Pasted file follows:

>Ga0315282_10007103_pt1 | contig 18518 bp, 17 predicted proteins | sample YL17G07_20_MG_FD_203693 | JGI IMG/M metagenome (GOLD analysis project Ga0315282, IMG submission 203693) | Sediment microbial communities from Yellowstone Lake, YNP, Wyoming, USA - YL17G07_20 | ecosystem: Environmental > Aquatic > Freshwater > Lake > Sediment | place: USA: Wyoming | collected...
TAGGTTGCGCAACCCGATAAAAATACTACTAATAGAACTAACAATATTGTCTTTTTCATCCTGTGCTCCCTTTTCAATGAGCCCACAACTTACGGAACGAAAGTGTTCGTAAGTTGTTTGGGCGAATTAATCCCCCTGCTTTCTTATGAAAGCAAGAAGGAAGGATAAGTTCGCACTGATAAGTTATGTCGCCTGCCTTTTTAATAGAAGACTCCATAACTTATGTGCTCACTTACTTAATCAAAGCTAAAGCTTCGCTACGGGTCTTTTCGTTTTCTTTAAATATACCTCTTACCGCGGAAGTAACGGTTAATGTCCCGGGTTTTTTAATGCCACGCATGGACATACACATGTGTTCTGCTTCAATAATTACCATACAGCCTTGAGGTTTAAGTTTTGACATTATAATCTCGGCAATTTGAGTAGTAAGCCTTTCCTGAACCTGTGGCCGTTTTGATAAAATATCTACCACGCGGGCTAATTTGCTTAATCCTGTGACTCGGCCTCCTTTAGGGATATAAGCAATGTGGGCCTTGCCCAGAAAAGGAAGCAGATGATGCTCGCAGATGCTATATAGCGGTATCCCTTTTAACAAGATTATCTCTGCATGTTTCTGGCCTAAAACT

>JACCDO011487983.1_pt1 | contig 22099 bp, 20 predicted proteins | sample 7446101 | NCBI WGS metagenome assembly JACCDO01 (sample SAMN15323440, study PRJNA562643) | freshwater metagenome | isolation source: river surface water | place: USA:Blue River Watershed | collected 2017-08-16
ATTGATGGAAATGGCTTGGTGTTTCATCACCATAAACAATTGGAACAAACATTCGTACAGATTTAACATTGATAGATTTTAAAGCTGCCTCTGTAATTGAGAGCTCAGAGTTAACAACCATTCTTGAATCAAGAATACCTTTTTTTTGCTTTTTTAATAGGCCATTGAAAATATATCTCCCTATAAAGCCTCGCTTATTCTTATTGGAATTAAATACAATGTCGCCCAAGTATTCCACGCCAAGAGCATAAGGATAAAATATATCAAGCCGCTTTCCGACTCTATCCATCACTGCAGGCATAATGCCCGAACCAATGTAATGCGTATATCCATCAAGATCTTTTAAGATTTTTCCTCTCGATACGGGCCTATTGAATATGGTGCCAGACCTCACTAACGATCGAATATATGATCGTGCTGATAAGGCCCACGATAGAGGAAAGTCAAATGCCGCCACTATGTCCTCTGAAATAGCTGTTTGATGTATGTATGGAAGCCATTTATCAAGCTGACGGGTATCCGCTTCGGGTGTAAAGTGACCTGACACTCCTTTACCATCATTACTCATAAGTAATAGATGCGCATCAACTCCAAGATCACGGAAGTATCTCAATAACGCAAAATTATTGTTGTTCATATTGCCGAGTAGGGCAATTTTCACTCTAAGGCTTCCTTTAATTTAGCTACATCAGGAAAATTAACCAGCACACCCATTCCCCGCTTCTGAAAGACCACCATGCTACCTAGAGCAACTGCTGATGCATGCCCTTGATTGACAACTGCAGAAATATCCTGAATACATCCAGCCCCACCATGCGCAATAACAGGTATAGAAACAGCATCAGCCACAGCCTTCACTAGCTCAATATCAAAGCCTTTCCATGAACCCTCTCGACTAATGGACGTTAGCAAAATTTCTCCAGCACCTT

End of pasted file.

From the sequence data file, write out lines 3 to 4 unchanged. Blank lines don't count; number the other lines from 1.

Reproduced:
>JACCDO011487983.1_pt1 | contig 22099 bp, 20 predicted proteins | sample 7446101 | NCBI WGS metagenome assembly JACCDO01 (sample SAMN15323440, study PRJNA562643) | freshwater metagenome | isolation source: river surface water | place: USA:Blue River Watershed | collected 2017-08-16
ATTGATGGAAATGGCTTGGTGTTTCATCACCATAAACAATTGGAACAAACATTCGTACAGATTTAACATTGATAGATTTTAAAGCTGCCTCTGTAATTGAGAGCTCAGAGTTAACAACCATTCTTGAATCAAGAATACCTTTTTTTTGCTTTTTTAATAGGCCATTGAAAATATATCTCCCTATAAAGCCTCGCTTATTCTTATTGGAATTAAATACAATGTCGCCCAAGTATTCCACGCCAAGAGCATAAGGATAAAATATATCAAGCCGCTTTCCGACTCTATCCATCACTGCAGGCATAATGCCCGAACCAATGTAATGCGTATATCCATCAAGATCTTTTAAGATTTTTCCTCTCGATACGGGCCTATTGAATATGGTGCCAGACCTCACTAACGATCGAATATATGATCGTGCTGATAAGGCCCACGATAGAGGAAAGTCAAATGCCGCCACTATGTCCTCTGAAATAGCTGTTTGATGTATGTATGGAAGCCATTTATCAAGCTGACGGGTATCCGCTTCGGGTGTAAAGTGACCTGACACTCCTTTACCATCATTACTCATAAGTAATAGATGCGCATCAACTCCAAGATCACGGAAGTATCTCAATAACGCAAAATTATTGTTGTTCATATTGCCGAGTAGGGCAATTTTCACTCTAAGGCTTCCTTTAATTTAGCTACATCAGGAAAATTAACCAGCACACCCATTCCCCGCTTCTGAAAGACCACCATGCTACCTAGAGCAACTGCTGATGCATGCCCTTGATTGACAACTGCAGAAATATCCTGAATACATCCAGCCCCACCATGCGCAATAACAGGTATAGAAACAGCATCAGCCACAGCCTTCACTAGCTCAATATCAAAGCCTTTCCATGAACCCTCTCGACTAATGGACGTTAGCAAAATTTCTCCAGCACCTT